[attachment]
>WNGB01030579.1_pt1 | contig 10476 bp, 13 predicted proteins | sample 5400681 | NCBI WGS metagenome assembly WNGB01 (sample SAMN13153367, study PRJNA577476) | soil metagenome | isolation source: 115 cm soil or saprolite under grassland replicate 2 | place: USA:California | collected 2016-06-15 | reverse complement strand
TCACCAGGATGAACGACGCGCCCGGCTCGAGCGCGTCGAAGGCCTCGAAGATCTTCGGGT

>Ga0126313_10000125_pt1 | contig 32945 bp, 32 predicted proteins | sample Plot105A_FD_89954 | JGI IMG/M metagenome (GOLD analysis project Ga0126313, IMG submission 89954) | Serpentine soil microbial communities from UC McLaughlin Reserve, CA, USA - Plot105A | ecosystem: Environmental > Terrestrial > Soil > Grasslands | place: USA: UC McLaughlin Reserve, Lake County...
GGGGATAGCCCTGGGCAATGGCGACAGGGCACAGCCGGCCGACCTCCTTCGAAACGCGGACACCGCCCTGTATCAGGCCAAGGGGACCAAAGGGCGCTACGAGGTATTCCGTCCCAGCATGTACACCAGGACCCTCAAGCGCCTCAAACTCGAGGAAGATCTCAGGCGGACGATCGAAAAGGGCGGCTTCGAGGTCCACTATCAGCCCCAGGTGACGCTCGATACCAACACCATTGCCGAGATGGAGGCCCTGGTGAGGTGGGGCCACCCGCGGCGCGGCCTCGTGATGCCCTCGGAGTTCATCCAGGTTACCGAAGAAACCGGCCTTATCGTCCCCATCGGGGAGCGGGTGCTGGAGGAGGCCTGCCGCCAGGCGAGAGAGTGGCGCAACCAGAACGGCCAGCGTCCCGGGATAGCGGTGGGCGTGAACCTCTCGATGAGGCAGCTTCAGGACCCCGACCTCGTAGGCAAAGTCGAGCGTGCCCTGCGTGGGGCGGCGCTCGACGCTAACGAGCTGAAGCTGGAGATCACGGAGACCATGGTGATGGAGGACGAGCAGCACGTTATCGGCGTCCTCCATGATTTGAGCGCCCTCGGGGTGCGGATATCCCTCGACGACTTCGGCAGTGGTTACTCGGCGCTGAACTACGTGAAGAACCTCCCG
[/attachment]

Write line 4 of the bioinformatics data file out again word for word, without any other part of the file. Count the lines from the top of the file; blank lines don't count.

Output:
GGGGATAGCCCTGGGCAATGGCGACAGGGCACAGCCGGCCGACCTCCTTCGAAACGCGGACACCGCCCTGTATCAGGCCAAGGGGACCAAAGGGCGCTACGAGGTATTCCGTCCCAGCATGTACACCAGGACCCTCAAGCGCCTCAAACTCGAGGAAGATCTCAGGCGGACGATCGAAAAGGGCGGCTTCGAGGTCCACTATCAGCCCCAGGTGACGCTCGATACCAACACCATTGCCGAGATGGAGGCCCTGGTGAGGTGGGGCCACCCGCGGCGCGGCCTCGTGATGCCCTCGGAGTTCATCCAGGTTACCGAAGAAACCGGCCTTATCGTCCCCATCGGGGAGCGGGTGCTGGAGGAGGCCTGCCGCCAGGCGAGAGAGTGGCGCAACCAGAACGGCCAGCGTCCCGGGATAGCGGTGGGCGTGAACCTCTCGATGAGGCAGCTTCAGGACCCCGACCTCGTAGGCAAAGTCGAGCGTGCCCTGCGTGGGGCGGCGCTCGACGCTAACGAGCTGAAGCTGGAGATCACGGAGACCATGGTGATGGAGGACGAGCAGCACGTTATCGGCGTCCTCCATGATTTGAGCGCCCTCGGGGTGCGGATATCCCTCGACGACTTCGGCAGTGGTTACTCGGCGCTGAACTACGTGAAGAACCTCCCG